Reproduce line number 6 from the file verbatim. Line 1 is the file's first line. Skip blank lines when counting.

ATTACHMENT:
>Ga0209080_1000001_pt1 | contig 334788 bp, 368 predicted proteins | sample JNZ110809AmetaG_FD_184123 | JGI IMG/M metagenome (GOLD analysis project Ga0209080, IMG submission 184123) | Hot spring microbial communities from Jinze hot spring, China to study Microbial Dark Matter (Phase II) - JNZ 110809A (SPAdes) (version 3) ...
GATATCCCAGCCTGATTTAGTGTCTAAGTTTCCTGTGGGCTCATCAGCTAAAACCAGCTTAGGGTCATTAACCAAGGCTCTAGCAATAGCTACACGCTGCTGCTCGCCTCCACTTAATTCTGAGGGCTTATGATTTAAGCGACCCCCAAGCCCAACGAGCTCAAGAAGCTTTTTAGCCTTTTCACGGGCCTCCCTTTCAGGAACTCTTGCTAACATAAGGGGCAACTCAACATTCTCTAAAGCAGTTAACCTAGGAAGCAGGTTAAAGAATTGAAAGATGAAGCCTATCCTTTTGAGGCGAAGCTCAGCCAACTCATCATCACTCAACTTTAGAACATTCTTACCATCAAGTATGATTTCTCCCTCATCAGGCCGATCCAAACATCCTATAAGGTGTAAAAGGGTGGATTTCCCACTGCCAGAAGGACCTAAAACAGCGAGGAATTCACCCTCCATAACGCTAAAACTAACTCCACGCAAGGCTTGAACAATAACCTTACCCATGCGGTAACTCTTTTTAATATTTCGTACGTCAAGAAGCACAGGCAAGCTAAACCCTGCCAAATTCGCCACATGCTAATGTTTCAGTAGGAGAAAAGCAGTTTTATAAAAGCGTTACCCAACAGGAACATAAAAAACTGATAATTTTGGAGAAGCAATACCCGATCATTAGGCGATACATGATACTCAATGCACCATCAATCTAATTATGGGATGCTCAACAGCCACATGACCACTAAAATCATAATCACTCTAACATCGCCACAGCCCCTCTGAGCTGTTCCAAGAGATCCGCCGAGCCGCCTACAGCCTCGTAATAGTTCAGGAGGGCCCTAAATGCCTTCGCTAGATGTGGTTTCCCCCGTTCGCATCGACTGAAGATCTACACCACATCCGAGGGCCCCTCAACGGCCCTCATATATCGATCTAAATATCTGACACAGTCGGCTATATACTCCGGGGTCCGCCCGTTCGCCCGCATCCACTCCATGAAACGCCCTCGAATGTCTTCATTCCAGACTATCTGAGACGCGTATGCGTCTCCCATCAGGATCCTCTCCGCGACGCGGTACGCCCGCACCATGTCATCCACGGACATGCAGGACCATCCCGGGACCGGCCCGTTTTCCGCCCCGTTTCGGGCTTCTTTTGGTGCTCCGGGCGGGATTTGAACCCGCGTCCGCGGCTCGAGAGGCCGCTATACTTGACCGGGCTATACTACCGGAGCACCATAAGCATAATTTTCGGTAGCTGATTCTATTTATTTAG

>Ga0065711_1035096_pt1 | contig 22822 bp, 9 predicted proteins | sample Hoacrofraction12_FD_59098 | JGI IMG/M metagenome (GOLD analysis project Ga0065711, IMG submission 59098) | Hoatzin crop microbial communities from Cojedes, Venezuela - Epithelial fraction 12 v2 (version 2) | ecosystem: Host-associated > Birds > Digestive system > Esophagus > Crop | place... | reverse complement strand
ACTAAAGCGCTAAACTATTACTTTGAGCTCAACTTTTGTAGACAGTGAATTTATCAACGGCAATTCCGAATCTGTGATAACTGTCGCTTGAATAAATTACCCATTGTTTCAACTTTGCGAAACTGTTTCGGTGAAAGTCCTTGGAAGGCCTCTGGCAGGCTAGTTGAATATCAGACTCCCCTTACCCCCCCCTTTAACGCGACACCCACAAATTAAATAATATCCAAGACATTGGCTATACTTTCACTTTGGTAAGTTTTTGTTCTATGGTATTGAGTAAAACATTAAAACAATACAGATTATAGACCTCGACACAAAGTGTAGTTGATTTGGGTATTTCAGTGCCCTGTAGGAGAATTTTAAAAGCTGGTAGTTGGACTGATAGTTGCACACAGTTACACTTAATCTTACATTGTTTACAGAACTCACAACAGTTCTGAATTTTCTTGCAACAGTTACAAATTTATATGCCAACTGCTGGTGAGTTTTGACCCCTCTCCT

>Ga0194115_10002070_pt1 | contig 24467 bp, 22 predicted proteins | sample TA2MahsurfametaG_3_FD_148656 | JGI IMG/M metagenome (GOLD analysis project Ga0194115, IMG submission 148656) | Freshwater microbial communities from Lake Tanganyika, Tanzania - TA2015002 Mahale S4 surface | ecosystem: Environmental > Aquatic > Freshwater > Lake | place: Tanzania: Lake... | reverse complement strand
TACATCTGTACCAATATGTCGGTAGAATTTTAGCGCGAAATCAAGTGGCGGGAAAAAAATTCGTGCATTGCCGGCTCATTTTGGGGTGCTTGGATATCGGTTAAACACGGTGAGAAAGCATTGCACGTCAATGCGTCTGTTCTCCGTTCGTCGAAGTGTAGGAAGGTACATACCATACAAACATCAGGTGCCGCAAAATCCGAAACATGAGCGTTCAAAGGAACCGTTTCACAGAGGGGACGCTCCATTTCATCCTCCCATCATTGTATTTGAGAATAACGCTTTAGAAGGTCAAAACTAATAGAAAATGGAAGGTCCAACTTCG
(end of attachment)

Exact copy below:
TACATCTGTACCAATATGTCGGTAGAATTTTAGCGCGAAATCAAGTGGCGGGAAAAAAATTCGTGCATTGCCGGCTCATTTTGGGGTGCTTGGATATCGGTTAAACACGGTGAGAAAGCATTGCACGTCAATGCGTCTGTTCTCCGTTCGTCGAAGTGTAGGAAGGTACATACCATACAAACATCAGGTGCCGCAAAATCCGAAACATGAGCGTTCAAAGGAACCGTTTCACAGAGGGGACGCTCCATTTCATCCTCCCATCATTGTATTTGAGAATAACGCTTTAGAAGGTCAAAACTAATAGAAAATGGAAGGTCCAACTTCG